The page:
Ousted Thai PM allies accuse army of smear plan

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By Nopporn Wong-Anan BANGKOK, Oct 24 (Reuters) Supporters of former Thai Prime Minister Thaksin Shinawatra, ousted in a bloodless coup last year, accused the army today of plotting a smear campaign to prevent them from winning December's general election.

They posted on a pro-Thaksin Web site what they said was a confidential report by an army colonel to coup leader Sonthi Boonyaratglin detailing ways to discredit Thaksin and the party his backers joined after his Thai Rak Thai (Thais Love Thais) party was disbanded for vote fraud.

''I can neither deny or confirm the report,'' said Colonel Sunsern Kaewkumnerd, a spokesman for the Council for National Security, as the coup leaders call themselves.

Sonthi, who retired as army chief last month and became a deputy prime minister, declined direct comment on the authenticity of the report, which raised questions about whether a free and fair election was possible. ''National security is first and foremost. If there is an issue that may threaten national security, the army needs to be involved and take care of it,'' Sonthi told reporters when asked about the report, which he declined to discuss in detail.

The most damaging plan alleged by supporters of Thaksin, the new owner of English Premier League football club Manchester City who lives in exile in London, was to spread rumours that he wanted to replace the constitutional monarchy.

The report, as published on the www.hi-thaksin.org site, suggests spreading rumours that Thaksin was colluding with Singapore to install a presidential system and hiring foreign reporters to write articles critical of the monarchy.

King Bhumibol Adulyadej, who will be 80 in December and is now in hospital, is genuinely revered in Thailand, including the countryside where Thaksin won many of the votes that swept him to two election victories.

The report, as published on the Web site, also suggested a campaign to persuade voters that Thaksin's populist policies, such as almost-free universal health care and cheap village loans, were also contrary to King Bhumibol's beliefs.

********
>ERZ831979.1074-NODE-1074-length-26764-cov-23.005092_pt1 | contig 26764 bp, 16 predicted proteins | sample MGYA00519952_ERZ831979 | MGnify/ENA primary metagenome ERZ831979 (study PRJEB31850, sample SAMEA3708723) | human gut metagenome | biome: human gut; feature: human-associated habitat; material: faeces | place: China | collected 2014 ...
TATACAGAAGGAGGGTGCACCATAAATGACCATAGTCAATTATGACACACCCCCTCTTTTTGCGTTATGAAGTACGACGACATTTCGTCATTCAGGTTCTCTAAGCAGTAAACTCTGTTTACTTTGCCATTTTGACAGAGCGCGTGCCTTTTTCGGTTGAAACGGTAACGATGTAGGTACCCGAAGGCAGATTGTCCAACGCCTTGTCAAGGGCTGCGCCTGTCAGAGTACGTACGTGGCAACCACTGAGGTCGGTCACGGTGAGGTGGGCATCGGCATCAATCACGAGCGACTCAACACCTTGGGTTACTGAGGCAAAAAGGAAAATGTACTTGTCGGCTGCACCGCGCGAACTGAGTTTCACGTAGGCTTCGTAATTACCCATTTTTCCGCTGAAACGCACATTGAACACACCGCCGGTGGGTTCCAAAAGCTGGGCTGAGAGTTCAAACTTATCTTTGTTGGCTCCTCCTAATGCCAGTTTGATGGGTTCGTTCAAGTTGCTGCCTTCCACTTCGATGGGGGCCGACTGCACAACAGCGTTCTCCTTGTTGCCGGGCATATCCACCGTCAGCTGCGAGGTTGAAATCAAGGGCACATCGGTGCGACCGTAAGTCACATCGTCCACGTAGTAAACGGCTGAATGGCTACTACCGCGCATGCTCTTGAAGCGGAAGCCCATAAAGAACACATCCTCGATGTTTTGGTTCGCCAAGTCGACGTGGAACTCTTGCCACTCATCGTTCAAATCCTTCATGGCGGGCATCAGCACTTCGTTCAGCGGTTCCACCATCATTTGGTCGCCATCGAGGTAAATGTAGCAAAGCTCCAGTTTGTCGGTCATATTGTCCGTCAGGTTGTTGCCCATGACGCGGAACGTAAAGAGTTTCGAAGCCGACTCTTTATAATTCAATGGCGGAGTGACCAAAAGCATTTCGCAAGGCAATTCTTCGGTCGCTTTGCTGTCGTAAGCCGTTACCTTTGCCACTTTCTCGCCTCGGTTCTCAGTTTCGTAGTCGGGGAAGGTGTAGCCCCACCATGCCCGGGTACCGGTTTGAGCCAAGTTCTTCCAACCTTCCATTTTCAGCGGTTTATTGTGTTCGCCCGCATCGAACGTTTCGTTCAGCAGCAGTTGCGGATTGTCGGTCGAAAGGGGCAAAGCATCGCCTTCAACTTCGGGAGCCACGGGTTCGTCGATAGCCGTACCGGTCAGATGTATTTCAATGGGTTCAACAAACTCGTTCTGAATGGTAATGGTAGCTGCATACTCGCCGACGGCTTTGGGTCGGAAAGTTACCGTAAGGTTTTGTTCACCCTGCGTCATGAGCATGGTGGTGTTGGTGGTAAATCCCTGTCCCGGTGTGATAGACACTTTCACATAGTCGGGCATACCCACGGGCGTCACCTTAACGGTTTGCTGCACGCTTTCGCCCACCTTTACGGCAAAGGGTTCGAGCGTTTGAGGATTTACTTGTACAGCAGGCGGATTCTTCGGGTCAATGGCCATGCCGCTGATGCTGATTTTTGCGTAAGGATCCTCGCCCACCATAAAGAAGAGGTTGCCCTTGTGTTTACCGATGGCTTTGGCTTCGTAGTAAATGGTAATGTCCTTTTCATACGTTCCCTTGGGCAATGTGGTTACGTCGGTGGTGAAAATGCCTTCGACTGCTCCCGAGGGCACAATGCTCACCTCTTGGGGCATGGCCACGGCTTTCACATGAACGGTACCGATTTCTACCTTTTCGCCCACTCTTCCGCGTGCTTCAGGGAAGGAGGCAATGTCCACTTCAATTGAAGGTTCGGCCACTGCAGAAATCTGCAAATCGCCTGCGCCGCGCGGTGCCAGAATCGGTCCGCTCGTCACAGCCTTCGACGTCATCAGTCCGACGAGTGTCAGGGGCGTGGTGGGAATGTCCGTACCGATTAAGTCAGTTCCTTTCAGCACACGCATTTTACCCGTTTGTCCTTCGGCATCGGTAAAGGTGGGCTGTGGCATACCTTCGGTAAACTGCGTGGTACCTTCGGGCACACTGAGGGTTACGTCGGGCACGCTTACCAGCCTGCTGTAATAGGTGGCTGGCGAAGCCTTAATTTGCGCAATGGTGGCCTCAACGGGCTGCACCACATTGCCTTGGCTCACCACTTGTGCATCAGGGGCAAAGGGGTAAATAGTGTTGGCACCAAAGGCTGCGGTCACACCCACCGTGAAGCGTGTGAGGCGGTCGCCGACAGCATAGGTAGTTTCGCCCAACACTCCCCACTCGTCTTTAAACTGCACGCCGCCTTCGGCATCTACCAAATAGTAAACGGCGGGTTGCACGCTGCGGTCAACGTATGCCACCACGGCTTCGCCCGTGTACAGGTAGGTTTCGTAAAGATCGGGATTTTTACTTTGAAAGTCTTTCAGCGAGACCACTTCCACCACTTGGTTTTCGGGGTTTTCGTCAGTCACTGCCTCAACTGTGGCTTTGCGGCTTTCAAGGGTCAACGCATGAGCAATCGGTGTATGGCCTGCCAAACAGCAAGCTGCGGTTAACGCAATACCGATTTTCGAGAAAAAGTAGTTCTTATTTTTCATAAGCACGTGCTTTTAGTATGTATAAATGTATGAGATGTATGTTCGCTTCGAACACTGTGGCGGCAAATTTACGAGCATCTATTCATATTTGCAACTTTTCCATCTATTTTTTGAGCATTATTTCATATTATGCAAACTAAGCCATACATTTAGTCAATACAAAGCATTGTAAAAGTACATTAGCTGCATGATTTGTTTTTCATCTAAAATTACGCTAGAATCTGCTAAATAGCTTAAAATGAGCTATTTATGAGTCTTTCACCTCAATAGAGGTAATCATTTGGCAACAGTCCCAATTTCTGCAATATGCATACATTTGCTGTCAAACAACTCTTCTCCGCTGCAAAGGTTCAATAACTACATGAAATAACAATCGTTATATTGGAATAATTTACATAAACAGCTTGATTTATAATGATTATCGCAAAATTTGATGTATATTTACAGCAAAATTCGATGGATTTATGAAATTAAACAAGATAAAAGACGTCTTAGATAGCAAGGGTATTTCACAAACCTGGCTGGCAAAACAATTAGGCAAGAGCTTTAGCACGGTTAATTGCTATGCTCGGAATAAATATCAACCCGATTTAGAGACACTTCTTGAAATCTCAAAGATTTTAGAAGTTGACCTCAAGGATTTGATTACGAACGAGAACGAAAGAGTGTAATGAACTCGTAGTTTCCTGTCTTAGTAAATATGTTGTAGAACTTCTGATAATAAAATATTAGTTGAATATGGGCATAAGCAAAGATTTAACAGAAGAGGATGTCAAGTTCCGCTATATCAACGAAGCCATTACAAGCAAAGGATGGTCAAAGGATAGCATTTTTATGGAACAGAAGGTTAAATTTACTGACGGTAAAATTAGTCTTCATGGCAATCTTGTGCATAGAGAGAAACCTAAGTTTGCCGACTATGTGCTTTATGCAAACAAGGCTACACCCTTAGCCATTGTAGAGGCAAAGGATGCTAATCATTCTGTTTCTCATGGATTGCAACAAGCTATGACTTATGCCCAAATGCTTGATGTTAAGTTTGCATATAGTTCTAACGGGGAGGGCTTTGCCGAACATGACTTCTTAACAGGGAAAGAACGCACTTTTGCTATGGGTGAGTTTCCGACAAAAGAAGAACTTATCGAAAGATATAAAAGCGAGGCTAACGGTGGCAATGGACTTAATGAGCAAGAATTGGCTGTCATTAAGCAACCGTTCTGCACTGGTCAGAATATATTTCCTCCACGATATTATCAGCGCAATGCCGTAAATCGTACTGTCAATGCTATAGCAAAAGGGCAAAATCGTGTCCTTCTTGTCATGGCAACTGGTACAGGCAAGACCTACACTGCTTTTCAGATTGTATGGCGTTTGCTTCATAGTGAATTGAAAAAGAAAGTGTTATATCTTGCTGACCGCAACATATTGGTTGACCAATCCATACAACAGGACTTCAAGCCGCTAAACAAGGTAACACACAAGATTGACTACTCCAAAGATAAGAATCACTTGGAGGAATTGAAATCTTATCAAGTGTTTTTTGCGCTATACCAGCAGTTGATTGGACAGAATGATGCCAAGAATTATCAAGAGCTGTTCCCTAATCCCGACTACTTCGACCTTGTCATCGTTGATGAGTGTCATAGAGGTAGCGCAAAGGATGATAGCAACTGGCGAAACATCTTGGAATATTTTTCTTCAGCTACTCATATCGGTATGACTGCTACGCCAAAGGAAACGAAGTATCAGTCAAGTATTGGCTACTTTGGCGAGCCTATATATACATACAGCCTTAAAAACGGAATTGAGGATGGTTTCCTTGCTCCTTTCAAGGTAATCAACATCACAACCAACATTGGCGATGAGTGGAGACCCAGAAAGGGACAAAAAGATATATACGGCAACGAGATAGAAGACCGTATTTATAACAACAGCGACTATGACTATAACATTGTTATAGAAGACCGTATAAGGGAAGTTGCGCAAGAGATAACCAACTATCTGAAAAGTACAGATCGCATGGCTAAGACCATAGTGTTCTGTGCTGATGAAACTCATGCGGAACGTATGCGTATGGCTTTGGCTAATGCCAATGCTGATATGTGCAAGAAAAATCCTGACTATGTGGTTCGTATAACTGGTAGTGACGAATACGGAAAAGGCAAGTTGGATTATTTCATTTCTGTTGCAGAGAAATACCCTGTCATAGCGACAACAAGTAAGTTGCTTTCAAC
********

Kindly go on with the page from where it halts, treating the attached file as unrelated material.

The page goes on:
The monarch espouses what he calls a sufficiency economy, one in line with Buddhist beliefs of living within ones means.

Thaksin has said frequently he has never done anything to undermine the monarchy.

But the report, as published, does suggest the army is still worried about the persistent popularity of Thaksin, despite charges of corruption against him.

Thaksin, whose loyal supporters took over the tiny People's Power Party, has also had 2.15 billion dollars in Thai accounts frozen by an army-appointed panel due to allegations of amassing wealth while in power.

In an interview with Reuters earlier this month, Sonthi said the government he installed would use a Cold War-era anti-communist security network to teach voters to elect ''good people'' in December.

''I've assigned the ISOC to train civil servants from various ministries to have a good grasp of the concepts of the rights and duties of the perfect Thai,'' he said. ''Then these government officials will be mobilised to educate the people.'' REUTERS ARB KP1232

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